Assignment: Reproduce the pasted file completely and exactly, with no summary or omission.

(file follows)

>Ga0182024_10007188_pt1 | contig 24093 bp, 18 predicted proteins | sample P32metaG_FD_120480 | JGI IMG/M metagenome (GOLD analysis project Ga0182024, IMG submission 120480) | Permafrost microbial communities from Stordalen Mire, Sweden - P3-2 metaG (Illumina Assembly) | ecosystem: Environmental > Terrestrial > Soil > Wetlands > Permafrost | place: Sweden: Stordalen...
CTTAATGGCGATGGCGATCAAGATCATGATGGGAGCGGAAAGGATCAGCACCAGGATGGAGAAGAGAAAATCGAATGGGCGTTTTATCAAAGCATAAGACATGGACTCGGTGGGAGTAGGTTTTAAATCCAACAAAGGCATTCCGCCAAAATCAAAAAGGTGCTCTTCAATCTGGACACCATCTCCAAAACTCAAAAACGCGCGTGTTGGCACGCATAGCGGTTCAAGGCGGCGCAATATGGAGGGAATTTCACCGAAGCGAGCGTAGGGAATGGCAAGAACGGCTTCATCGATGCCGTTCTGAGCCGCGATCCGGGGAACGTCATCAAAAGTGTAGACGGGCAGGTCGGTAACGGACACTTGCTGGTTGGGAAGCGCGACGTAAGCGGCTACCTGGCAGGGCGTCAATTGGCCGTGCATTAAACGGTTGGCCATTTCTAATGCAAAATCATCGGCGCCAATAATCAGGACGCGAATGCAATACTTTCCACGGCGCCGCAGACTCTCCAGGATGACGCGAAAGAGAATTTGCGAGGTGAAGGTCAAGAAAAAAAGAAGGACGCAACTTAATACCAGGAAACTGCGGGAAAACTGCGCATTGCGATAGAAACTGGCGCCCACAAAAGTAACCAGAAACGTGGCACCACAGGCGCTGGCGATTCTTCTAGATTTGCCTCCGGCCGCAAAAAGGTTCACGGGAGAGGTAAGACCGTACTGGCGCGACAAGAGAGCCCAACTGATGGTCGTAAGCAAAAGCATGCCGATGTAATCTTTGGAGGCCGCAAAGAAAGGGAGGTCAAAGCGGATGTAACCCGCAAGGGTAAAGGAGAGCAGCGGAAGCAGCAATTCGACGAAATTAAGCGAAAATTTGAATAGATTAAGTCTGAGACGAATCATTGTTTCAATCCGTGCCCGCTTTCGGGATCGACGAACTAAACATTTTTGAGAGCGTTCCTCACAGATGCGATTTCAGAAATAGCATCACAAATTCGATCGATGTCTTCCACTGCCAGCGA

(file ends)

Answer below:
>Ga0182024_10007188_pt1 | contig 24093 bp, 18 predicted proteins | sample P32metaG_FD_120480 | JGI IMG/M metagenome (GOLD analysis project Ga0182024, IMG submission 120480) | Permafrost microbial communities from Stordalen Mire, Sweden - P3-2 metaG (Illumina Assembly) | ecosystem: Environmental > Terrestrial > Soil > Wetlands > Permafrost | place: Sweden: Stordalen...
CTTAATGGCGATGGCGATCAAGATCATGATGGGAGCGGAAAGGATCAGCACCAGGATGGAGAAGAGAAAATCGAATGGGCGTTTTATCAAAGCATAAGACATGGACTCGGTGGGAGTAGGTTTTAAATCCAACAAAGGCATTCCGCCAAAATCAAAAAGGTGCTCTTCAATCTGGACACCATCTCCAAAACTCAAAAACGCGCGTGTTGGCACGCATAGCGGTTCAAGGCGGCGCAATATGGAGGGAATTTCACCGAAGCGAGCGTAGGGAATGGCAAGAACGGCTTCATCGATGCCGTTCTGAGCCGCGATCCGGGGAACGTCATCAAAAGTGTAGACGGGCAGGTCGGTAACGGACACTTGCTGGTTGGGAAGCGCGACGTAAGCGGCTACCTGGCAGGGCGTCAATTGGCCGTGCATTAAACGGTTGGCCATTTCTAATGCAAAATCATCGGCGCCAATAATCAGGACGCGAATGCAATACTTTCCACGGCGCCGCAGACTCTCCAGGATGACGCGAAAGAGAATTTGCGAGGTGAAGGTCAAGAAAAAAAGAAGGACGCAACTTAATACCAGGAAACTGCGGGAAAACTGCGCATTGCGATAGAAACTGGCGCCCACAAAAGTAACCAGAAACGTGGCACCACAGGCGCTGGCGATTCTTCTAGATTTGCCTCCGGCCGCAAAAAGGTTCACGGGAGAGGTAAGACCGTACTGGCGCGACAAGAGAGCCCAACTGATGGTCGTAAGCAAAAGCATGCCGATGTAATCTTTGGAGGCCGCAAAGAAAGGGAGGTCAAAGCGGATGTAACCCGCAAGGGTAAAGGAGAGCAGCGGAAGCAGCAATTCGACGAAATTAAGCGAAAATTTGAATAGATTAAGTCTGAGACGAATCATTGTTTCAATCCGTGCCCGCTTTCGGGATCGACGAACTAAACATTTTTGAGAGCGTTCCTCACAGATGCGATTTCAGAAATAGCATCACAAATTCGATCGATGTCTTCCACTGCCAGCGA